Eduardo Azanza, CEO of Veridas, has exposed in the spanish Senate the opportunities provided by European and Spanish regulations with respect to the new technological, disruptive and social realities.
Speech: regulation of the new technological, disruptive and social realities.
Today, Thursday, April 29th, Eduardo Azanza, CEO of Veridas, has participated in the “Study paper on the adoption of a regulation of new technological, disruptive and social realities” framed in the Committee on Economic Affairs and Digital Transformation in the Senate. In his intervention, as an expert in biometrics and Artificial Intelligence, he has analyzed the past, present and future of one of the fundamental rights of human beings: the right to identity.
Cyber fraud crimes are already 25% of those reported. The personal data of 533 million Facebook users is leaked online. Nearly 20% of Spanish 14-year-olds have gambled money in a gambling hall…
These are headlines and, above all, facts that have been with us for years and whose criminal base is the same: the usurpation and/or non-verification of people’s identity. We currently have weak tools to verify our identity, since it is assumed by manual verifications or credentials of fragile security such as passwords, coordinate cards or SMS.
In his speech, Eduardo Azanza highlighted the importance of “Digital Identity which, in this context, refers to the possibility of exercising the right to claim our individual identity, unequivocally, in order to operate and access all kinds of information and perform transactions securely in the Internet environment, in such a way that trust on both sides of the screen is maximized.” “We live immersed in a technological change, accelerated by the pandemic, and therefore it is essential to provide us with instruments to make this Digital Transformation secure, private and reliable, for which instruments must be articulated to exercise our Real Identity,” added Azanza during the presentation in the Senate.
It is up to the states to secure and protect the identities of citizens. European (Regulation (EU) 2016/679 General Data Protection Regulation (GDPR), the eIDAS Regulation or the PSD2 Payment Services Directive) and state regulations (such as Law 6/2020) provide ironclad, secure and reliable tools to protect our identities and thus give freedom to citizens, companies and administrations to develop and face a great common challenge: secure, reliable and socially impactful Digital Transformation.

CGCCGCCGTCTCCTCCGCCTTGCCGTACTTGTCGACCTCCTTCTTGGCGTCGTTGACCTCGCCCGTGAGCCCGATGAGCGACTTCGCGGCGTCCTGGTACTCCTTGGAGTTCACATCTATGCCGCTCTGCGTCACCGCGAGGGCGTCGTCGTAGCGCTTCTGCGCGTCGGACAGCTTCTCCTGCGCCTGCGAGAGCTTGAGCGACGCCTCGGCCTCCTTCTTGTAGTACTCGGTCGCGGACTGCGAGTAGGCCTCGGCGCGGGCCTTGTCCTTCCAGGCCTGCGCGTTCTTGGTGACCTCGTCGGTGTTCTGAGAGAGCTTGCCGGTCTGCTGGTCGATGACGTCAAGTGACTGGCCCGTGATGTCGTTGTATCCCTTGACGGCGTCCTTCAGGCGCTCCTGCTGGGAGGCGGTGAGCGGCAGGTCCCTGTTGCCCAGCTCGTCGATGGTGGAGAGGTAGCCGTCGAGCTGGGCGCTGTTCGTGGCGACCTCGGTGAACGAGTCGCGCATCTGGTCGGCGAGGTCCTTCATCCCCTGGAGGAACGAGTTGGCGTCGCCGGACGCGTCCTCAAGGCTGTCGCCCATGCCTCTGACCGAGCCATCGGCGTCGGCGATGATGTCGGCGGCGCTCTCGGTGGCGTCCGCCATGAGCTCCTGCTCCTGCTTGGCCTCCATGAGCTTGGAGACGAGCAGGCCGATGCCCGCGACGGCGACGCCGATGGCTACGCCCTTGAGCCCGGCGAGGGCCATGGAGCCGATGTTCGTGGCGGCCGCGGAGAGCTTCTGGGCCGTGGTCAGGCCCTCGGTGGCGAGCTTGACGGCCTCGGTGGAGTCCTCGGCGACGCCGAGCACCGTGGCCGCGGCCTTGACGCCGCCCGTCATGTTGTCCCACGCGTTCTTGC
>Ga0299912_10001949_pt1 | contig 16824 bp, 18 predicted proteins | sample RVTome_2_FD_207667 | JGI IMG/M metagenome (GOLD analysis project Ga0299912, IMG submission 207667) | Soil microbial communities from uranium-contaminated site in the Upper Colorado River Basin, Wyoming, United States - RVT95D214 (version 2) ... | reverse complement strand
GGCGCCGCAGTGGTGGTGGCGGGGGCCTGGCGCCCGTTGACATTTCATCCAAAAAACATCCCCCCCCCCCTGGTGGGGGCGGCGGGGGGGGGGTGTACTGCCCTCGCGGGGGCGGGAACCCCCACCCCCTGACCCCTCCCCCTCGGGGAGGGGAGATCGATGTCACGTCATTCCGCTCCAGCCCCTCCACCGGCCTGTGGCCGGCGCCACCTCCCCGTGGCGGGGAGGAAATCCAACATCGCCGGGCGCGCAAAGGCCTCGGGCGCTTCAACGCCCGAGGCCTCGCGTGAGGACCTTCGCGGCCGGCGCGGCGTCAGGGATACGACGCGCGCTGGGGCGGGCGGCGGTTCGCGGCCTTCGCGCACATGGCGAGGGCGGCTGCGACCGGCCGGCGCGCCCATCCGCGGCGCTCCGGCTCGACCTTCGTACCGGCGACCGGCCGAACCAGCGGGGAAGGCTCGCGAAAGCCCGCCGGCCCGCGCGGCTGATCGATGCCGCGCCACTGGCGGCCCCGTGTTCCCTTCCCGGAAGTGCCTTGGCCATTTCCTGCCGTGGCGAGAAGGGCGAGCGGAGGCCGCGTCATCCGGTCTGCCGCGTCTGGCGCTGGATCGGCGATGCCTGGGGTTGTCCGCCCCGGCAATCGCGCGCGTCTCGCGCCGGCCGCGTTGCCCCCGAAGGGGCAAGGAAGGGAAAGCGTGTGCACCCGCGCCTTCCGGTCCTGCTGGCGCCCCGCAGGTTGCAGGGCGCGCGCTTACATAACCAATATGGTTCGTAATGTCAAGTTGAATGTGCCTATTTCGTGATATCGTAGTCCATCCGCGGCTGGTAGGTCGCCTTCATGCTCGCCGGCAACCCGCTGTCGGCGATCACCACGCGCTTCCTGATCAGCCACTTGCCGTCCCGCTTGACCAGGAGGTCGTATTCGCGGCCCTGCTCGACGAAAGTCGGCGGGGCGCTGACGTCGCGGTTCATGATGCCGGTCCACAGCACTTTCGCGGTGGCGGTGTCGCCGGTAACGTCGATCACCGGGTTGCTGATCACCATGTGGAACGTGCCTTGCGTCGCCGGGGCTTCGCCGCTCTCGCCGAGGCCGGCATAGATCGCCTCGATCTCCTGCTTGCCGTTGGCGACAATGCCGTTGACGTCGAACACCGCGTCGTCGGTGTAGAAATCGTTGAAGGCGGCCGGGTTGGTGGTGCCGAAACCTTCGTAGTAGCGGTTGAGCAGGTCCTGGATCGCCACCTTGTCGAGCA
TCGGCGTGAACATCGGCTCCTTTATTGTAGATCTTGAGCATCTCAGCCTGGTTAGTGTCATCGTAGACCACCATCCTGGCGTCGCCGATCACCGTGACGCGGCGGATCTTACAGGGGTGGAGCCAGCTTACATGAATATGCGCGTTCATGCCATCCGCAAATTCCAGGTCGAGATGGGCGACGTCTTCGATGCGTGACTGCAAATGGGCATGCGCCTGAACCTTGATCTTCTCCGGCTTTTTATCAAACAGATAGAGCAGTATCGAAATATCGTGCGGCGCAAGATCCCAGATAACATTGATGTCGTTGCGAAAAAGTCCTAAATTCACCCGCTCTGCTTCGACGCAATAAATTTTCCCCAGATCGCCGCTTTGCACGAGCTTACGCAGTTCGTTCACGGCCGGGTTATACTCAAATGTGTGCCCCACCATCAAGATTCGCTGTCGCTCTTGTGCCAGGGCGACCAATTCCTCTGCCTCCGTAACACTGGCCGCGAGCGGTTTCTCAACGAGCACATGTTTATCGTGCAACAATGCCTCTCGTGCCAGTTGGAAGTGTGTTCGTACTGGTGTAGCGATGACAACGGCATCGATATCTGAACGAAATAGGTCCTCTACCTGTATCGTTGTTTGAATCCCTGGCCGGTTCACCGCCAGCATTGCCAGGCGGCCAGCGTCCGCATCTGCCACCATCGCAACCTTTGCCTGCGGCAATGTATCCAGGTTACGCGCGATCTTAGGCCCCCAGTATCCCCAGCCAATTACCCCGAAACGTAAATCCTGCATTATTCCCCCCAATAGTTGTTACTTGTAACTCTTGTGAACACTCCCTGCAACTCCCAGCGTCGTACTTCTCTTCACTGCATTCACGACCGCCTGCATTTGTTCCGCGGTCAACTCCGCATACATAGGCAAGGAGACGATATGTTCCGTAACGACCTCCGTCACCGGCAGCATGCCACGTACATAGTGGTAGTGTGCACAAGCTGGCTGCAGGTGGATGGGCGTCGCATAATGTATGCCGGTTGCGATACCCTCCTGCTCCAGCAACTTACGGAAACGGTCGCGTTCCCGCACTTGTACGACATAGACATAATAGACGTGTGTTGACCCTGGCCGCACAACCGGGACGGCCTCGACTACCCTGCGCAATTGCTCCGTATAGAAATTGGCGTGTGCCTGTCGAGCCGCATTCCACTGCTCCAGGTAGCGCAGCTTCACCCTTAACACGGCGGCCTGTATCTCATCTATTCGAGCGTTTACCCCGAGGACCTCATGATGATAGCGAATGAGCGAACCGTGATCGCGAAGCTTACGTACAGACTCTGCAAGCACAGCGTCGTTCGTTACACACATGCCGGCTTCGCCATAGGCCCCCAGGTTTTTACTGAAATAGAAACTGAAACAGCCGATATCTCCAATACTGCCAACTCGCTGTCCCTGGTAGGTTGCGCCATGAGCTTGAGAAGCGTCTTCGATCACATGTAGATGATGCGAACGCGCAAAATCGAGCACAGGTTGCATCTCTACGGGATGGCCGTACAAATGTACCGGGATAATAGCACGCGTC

From presumption to certainty thanks to biometrics and Artificial Intelligence
Modern biometric technology, thanks to its accuracy, ease of use, security and privacy, allows exercising identity in the digital space in a univocal and secure way. This technology allows a person to perform a digital operation and be accredited univocally to his person, providing all the legal certainty, avoiding fraud and identity theft, in addition to having all convenience to operate in the digital space, improving the efficiency of public administrations and companies, avoiding waste of time, resources and unnecessary travel, reducing the carbon footprint of each transaction.
Eduardo Azanza has highlighted that biometric verification systems (that an individual verifies against himself (1:1)) and identification systems (that search for an individual within a list (1:N)) “do not allow inferring other characteristics of the subject such as behaviours, attitudes, emotions, tendencies, gender, ethnicity, skin colours, etc., nor do they imply the classification of the person in a profile that can determine future characteristics or behaviours. Biometric systems based on artificial intelligence help make more informed and confident decisions; properly configured, they are less prone to error and bias than humans.”
The use of biometric recognition systems has spread in recent years in many sectors, obtaining a very good reception from users. With the most significant guarantees, it allows covering the objective of identifying or authenticating a person’s identity. Of the three elements that have been differentiated when talking about user authentication (possession, knowledge and inherence), inherence is undoubtedly the only one that can provide certainty, while the other two remain in the presumption.
In his speech, Eduardo Azanza highlighted the proposed “Regulation with a European approach to Artificial Intelligence” (published on April 21, 2021 by the European Commission) in which emphasis is placed on what is called “High Risk” applications, including remote Biometric Identification (1:N) systems (meaning that the individual may be being identified without being aware of it). “This regulation proposal does not intend to regulate, nor prohibit Artificial Intelligence or the technology itself, but rather proposes a regulation of some specific applications of that Artificial Intelligence, intending to thus ensure that the rights and freedoms of citizens are always respected,” Azanza concluded in his speech.
Presuming that any use of biometrics is unlawful and may infringe fundamental rights is not justified. There are institutions charged with the mission of defending rights (judges, courts, supervisory authorities such as the spanish AEPD, etc.). They should be the ones to differentiate between lawful and unlawful cases, between technologies that respect privacy and those that are invasive.